Thursday, June 24, 2010


Making Yourself Dispensable

Last week I heard an interview with Seth Godin in which he mentioned the need for employees to make themselves indispensable.

In the context of academic administration, I have to disagree. In fact, in many ways, making yourself dispensable means you’re doing your job well.

As an administrator, I’m working with smart, creative, extremely independent people -- both faculty and staff -- most of whom have very pronounced ideas as to how things should be done. They have a full range of personalities, including the flaws, and varying vantage points on the college. Most are generally well-intended, as they see it, even when their unspoken ideas of The Good conflict with each other’s.

If I try to centralize all wisdom in myself, I’m wasting valuable resources. If I try to wheel-and-deal my way to importance, I’m outnumbered.

The contribution I can make from my office -- and for the record, there is one -- is in setting the processes, background conditions, and climate in which people can do their best work without getting embroiled in unproductive conflict or drama. When this works, it looks like I’m not doing much of anything at all. As with editing, doing it well usually means going unnoticed. But take it away or get it wrong, and you see the difference immediately.

I’ve seen administrators try to make themselves indispensable by hoarding information or by constructing elaborate networks of side deals in which they fancy themselves key nodes. It never ends well. Moving people around like chess pieces creates an illusion of control, but then the chess pieces start moving on their own and the entire scheme crashes. Worse, someone eventually catches wind of some little side deal you were hoping to keep quiet, takes offense, calls in a third party, and makes your life hell. Not worth it.

The business literature largely exalts the larger-than-life, the outlier, or the ‘purple cow.’ There’s some truth to that, but it’s easy to misread. Much of what these jobs require is something closer to a willingness to experience success vicariously. I consider it a victory when we manage to establish a routine protocol for some recurrent event. That’s a huge win because it allows us to redirect energy away from something banal and towards something progressive. Establishing routine systems -- that is, distinguishing between offices and officeholders -- is the boring-but-important work that allows the organization to devote resources to doing its best work. In these roles, paradoxically enough, you make yourself valuable by making yourself dispensable.

What you say resonates with an article I read on TechRepublic about IT.

If you're IT is working - it's been streamlined, all the maintenance is happening, the updates are going through, the viruses aren't coming in - your IT person is doing a good job if nothing is happening.

Be indispensable for adding value rather than indispensable for maintaining the status quo. The hoarding information and operating side deals is a sign of the latter.
I think you have hit the nail on the head. The best piece of advice I received about administration was "to arrange things so people work well together." If you can do that in higher ed, you are successful.
Even in non-admin jobs, attempting to make oneself "indispensable" usually means purposely cutting others out of the loop - a characteristic often noticed and rarely appreciated by one's coworkers. At that point, you're just gambling that the info you're hoarding will outweigh the ill will you're earning. Anon at 3:34 said it well - "valuable" and "indispensable" are two different things.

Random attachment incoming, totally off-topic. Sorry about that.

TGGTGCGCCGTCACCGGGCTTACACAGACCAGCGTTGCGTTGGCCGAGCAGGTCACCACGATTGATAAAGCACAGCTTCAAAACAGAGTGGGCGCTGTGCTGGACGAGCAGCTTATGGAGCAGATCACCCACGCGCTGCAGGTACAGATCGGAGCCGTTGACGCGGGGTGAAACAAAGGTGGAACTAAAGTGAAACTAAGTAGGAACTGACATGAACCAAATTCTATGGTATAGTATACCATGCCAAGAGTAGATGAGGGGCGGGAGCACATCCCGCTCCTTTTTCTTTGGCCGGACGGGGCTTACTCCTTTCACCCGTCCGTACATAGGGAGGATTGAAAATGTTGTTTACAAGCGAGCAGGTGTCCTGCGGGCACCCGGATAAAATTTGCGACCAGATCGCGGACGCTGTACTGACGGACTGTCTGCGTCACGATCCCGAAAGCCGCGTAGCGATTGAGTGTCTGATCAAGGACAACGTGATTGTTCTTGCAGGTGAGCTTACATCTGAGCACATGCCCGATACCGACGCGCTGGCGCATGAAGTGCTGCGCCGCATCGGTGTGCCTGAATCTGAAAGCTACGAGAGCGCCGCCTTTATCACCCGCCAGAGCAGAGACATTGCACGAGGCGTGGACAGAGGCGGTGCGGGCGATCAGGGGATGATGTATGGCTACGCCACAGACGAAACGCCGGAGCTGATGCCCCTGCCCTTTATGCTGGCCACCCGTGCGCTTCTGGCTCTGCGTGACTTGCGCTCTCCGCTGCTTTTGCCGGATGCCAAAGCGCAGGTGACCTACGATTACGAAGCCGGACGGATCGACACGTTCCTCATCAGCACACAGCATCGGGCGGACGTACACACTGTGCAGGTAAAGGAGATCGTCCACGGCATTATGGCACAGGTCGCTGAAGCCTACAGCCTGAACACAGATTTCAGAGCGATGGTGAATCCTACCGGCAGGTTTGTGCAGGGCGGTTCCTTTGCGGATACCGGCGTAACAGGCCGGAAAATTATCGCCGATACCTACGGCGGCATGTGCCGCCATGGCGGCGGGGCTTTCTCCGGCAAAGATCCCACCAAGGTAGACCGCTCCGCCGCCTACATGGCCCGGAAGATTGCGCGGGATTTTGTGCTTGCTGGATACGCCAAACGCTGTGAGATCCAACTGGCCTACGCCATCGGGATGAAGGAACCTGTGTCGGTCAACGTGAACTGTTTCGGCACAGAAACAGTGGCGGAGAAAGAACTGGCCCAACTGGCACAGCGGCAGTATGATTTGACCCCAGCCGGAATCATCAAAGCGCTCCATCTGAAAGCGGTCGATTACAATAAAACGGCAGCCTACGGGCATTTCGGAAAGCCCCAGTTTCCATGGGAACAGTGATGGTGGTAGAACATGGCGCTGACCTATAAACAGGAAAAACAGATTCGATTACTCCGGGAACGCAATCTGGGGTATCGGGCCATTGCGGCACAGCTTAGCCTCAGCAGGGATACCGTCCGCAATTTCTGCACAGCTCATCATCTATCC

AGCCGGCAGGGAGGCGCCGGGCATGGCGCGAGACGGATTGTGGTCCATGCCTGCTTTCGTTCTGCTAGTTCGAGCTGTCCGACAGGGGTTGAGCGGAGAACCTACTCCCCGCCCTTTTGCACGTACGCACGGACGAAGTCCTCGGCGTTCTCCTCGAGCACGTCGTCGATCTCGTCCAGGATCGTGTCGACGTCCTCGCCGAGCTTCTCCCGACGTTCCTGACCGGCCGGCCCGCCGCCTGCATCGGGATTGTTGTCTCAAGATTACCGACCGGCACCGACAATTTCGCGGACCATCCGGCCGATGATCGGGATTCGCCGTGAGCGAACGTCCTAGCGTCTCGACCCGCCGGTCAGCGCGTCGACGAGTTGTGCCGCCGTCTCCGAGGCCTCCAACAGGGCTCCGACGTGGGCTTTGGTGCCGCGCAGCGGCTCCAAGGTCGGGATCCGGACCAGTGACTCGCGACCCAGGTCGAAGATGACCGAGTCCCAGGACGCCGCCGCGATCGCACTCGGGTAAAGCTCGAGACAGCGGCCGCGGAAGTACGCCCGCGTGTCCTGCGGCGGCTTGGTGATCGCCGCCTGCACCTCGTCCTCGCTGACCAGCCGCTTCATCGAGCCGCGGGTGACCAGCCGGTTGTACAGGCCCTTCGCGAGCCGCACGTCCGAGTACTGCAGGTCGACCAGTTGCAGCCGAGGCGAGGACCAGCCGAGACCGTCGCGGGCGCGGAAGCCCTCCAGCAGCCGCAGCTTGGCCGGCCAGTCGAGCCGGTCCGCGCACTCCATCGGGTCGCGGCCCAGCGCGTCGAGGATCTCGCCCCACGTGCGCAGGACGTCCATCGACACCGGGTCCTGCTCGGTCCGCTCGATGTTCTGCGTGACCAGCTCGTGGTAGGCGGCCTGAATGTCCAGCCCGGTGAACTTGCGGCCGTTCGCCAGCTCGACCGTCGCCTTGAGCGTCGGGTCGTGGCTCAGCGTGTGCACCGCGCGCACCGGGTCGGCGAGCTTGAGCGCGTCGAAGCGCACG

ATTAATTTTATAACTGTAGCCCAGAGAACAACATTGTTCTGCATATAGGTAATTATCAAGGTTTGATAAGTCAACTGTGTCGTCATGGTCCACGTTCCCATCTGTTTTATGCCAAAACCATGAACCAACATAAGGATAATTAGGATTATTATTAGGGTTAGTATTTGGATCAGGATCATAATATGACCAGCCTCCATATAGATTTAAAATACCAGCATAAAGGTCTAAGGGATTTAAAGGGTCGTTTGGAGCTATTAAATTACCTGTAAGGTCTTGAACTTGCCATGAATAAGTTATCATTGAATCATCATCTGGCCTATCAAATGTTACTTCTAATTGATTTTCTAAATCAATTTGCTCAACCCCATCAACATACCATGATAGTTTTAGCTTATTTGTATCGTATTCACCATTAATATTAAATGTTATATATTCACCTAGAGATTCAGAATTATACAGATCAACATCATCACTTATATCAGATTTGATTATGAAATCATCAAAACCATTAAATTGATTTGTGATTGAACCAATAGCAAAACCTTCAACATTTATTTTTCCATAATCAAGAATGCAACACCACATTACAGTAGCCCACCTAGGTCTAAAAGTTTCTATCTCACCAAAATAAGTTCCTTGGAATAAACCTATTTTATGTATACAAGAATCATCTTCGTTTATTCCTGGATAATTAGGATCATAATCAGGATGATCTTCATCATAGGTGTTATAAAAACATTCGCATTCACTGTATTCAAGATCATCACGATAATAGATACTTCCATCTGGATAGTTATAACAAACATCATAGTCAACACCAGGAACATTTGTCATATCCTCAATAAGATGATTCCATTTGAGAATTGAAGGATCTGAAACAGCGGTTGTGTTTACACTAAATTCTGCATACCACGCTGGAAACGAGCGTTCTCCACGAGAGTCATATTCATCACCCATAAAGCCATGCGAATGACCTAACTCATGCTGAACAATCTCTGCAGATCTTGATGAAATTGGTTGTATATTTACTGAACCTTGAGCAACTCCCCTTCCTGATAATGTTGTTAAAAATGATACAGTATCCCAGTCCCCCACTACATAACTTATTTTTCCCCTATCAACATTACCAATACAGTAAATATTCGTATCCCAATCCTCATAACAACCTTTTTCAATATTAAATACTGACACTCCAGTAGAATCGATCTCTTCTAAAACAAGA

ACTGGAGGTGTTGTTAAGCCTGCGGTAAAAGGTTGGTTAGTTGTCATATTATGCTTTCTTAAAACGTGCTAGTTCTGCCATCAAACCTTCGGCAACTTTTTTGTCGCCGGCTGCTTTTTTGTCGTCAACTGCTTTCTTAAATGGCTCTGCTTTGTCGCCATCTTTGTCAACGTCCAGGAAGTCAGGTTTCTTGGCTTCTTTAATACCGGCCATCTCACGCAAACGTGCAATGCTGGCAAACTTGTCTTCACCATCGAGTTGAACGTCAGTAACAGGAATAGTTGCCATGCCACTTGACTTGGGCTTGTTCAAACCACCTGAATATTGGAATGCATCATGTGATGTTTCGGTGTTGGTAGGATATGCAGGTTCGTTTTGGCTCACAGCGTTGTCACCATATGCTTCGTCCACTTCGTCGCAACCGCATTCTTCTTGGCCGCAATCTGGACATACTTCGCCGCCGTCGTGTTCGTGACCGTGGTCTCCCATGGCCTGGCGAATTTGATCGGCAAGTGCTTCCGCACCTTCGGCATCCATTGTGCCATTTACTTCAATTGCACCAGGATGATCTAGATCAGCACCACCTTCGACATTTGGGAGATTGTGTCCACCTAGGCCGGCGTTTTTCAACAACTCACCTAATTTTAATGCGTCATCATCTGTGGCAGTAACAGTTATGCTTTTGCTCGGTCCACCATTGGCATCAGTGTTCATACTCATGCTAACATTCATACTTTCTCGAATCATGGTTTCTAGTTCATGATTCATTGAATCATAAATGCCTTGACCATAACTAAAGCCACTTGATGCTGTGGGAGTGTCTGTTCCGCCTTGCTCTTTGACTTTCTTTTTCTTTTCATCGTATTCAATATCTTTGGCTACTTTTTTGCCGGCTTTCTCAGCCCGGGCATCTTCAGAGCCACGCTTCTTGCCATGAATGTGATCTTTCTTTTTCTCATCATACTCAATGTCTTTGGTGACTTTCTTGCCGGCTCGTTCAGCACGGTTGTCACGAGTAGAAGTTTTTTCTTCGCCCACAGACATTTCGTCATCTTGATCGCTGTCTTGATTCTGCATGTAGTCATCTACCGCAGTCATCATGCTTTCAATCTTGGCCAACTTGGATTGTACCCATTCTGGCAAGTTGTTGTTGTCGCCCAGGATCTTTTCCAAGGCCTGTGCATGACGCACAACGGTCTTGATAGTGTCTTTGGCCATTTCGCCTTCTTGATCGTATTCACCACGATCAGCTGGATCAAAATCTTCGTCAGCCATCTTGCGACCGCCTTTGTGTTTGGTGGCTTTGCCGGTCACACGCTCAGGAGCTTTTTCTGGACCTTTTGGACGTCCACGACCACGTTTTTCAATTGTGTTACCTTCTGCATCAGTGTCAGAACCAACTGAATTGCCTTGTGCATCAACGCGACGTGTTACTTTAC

In my current role as an academic advisor my goal is to become dispensable to each student I see. If I do a good job the first time I work with a student I shouldn't have to see that student again unless a "catastrophic event" occurs. Too many of my colleagues feel they need to hoard information or that students aren't capable of handling the responsibility of decision making. By doing so they've created a perpetual motion carousel of work for themselves.

What they don't realize is that they could get a lot more done and help many more people if they learned to let go and encourage students to work for themselves.

But I'm the bad guy.
I totally agree that being an administrator means getting out of the way and letting others do what they love and do best. Just last week, I was out of town and came back to my office with a list of things that needed doing. As soon as I listed them, my fantastic staff said, "we just did that." My job here is clearly done.
I read "Linchpin" by Godin (the book where he talks about these ideas at grater length) and it was an odd mix of inspiring and irritating. His book is really weak on evidence though the ideas are interesting. One major flaw is the fact that the does not discuss unions and collective agreements in any way. That makes a huge difference in a workplace.
I find Seth Godin irritatingly self-promotional, lots of style but little actual substance. I flipped through one of his books once and I found it filled with flashy rhetoric and the like, making common sense sound like the best thing since sliced bread.

Nice thought about being an administrator. When the people who run things around here are out, everything in this office goes to shreds. When they return, everything is normal again.
A leader is best
When people barely know that he exists,
Not so good when people obey and acclaim him,
Worst when they despise him.
Fail to honor people,
They fail to honor you.
But of a good leader, who talks little,
When his work is done, his aim fulfilled,
They will all say: 'We did this ourselves.'

Tao Te Ching 18
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